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Gov. Tony Evers and Republican state lawmakers sought Monday to explain their faltering efforts to negotiate the next state budget, with Evers first sidestepping — but later appearing to endorse — his spokeswoman’s claim that sexism explains GOP leaders’ refusal to negotiate with the governor’s top staffers.

Evers initially declined Monday, when asked at a news conference, to concur with his spokeswoman Melissa Baldauff’s contention that Assembly Speaker Robin Vos and Senate Majority Leader Scott Fitzgerald “are clearly uncomfortable or simply unwilling to work with” the governor’s all-female leadership team.

But Evers seemed to double down on that argument in a subsequent statement Monday. It said that only Vos and Fitzgerald can explain “why they won’t work with the women who are leading my office.”

Evers said GOP legislative leaders set a precedent in their negotiations with top staffers for former Gov. Scott Walker, who were men. He said he asked Vos and Fitzgerald to hold budget talks with his chief of staff, Maggie Gau, but they have not.

“They know how to work with my staff and are choosing not to. So, this is clearly a departure from past practice. You connect the dots,” Evers said.

Fitzgerald, meanwhile, said Evers’ initial unwillingness to address Baldauff’s comments bolsters their case for meeting with the governor directly, instead of through subordinates.

“If not even the governor’s spokesperson can be trusted to speak for the governor, how can he expect us to work with anyone from his staff?” Fitzgerald said in a statement.

Vos has been particularly emphatic that he expects to hold budget negotiations directly with Evers instead of through subordinates.

The exchange shows the rising tensions between Evers, a Democrat, and Republicans who control the Legislature. Both sides are not making progress on a deal for the next state budget, even as the Legislature this week approaches a critical point in the process.

The Legislature’s budget-crafting Joint Finance Committee is scheduled to take up the state K-12 schools budget Thursday. But GOP lawmakers say there is no agreement with each other, or with Evers, on what the schools budget will include.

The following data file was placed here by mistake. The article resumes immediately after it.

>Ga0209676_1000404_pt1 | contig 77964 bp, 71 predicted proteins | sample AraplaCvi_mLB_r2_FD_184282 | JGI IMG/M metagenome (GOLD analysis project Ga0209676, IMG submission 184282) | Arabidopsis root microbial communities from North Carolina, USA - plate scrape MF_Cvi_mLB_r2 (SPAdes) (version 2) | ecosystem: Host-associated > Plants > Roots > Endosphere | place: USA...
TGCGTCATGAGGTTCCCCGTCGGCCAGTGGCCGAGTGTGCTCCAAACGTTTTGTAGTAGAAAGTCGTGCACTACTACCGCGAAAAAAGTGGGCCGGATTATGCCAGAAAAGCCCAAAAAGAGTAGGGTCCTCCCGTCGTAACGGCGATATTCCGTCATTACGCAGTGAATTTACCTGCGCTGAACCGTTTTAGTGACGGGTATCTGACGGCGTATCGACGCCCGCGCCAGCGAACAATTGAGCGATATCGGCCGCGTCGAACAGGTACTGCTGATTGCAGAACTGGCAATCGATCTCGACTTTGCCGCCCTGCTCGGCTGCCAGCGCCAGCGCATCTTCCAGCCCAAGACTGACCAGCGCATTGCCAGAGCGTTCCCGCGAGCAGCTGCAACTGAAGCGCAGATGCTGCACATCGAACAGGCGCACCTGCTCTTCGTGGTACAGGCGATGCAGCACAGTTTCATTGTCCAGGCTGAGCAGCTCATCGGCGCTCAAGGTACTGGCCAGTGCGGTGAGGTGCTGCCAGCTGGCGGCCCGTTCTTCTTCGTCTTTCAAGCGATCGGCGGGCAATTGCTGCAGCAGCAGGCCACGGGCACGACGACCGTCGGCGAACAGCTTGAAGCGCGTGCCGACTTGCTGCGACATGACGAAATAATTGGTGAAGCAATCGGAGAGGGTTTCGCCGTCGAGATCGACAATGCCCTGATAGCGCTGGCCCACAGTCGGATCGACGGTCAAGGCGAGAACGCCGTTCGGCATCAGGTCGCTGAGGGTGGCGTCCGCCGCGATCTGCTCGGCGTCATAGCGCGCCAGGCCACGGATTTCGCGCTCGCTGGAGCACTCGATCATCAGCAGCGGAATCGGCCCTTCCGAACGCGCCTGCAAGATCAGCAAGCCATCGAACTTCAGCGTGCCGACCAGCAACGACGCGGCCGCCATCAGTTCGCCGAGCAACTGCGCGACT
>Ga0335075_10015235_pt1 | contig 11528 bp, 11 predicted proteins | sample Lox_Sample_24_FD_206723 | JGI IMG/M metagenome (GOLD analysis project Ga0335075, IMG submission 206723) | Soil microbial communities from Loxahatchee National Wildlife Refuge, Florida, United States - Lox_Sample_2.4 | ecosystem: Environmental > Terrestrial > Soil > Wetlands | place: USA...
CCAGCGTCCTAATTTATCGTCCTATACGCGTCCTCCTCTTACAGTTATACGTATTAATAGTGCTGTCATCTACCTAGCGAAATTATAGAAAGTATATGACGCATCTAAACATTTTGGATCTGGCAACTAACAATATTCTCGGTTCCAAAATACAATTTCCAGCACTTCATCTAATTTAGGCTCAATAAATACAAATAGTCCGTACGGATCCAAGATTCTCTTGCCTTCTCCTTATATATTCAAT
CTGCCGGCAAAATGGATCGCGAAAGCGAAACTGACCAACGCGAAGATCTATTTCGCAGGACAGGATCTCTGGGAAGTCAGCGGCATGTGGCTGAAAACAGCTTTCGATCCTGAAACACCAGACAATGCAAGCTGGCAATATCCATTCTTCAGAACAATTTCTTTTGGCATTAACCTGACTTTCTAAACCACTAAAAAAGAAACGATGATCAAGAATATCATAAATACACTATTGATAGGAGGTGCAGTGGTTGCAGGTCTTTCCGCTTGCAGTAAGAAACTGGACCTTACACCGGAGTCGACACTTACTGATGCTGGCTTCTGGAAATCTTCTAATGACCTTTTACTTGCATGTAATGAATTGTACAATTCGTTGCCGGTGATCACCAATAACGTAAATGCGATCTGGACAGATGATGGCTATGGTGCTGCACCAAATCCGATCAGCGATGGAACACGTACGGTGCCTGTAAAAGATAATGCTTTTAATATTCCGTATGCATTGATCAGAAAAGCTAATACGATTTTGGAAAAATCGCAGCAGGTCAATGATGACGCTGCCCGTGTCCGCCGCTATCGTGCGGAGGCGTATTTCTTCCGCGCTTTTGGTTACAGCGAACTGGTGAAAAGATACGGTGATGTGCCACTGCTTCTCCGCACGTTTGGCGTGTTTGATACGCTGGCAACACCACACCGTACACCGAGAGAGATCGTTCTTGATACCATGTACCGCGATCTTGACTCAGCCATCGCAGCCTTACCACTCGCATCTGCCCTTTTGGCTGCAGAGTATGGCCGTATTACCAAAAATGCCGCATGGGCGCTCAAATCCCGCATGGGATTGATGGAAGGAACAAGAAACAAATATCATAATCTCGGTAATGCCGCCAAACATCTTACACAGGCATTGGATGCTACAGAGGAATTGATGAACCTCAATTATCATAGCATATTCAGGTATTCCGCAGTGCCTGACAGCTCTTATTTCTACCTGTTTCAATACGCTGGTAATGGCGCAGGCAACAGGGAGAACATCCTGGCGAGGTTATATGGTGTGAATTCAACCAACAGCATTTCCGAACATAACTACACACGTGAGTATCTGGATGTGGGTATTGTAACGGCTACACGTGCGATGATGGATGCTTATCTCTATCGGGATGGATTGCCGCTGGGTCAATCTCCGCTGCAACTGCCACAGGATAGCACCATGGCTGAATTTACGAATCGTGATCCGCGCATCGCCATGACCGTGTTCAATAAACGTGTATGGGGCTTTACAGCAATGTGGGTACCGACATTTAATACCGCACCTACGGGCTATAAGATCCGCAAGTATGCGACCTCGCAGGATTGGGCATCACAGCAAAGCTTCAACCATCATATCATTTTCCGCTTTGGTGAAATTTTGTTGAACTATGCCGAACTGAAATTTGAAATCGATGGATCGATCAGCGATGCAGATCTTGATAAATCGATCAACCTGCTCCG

The controversy first flared Saturday at the Republican Party of Wisconsin convention, when Fitzgerald accused Evers of failing to reach out to lawmakers.

Baldauff responded that Fitzgerald and Vos “are clearly uncomfortable or simply unwilling to work with a leadership team made up entirely of women.” Evers’ chief of staff and three deputy chiefs of staff — Baldauff, Kara Pennoyer and Barbara Worcester — are all women. Evers was asked about those comments Monday.

Monday’s news conference was held by Democratic lawmakers, including Rep. David Crowley, D-Milwaukee, to publicize their push for automatic voter registration in Wisconsin. It was included in Evers’ budget but removed by GOP lawmakers, and now Crowley and other Democratic lawmakers want to advance it as a standalone measure.

The bill requires the state Elections Commission to “facilitate the registration of all eligible electors of this state.” That would be done in part by directing the commission to reach an agreement with the state Department of Transportation to share information about voters.

Democratic proponents of the measure touted it as pushback against what they said is a Republican effort to restrict voting rights.

“It will streamline the process, making sure that people can vote,” Crowley said.

Wisconsin had about 3.24 million active registered voters as of May 1, according to the Elections Commission. The state Department of Administration estimated Wisconsin’s voting age population in 2018 was about 4.5 million. That number includes at least some people of voting age but not eligible, such as those currently incarcerated for felonies or non-citizens.

Vos said in a statement that “this bill is a solution looking for a problem. It’s easy to register to vote in Wisconsin.”

Vos cited measures the state has adopted to make voting easier. They include online voter registration and Election Day registration — the latter of which Vos previously sought to repeal.

Capital W: Plug in to Wisconsin politics

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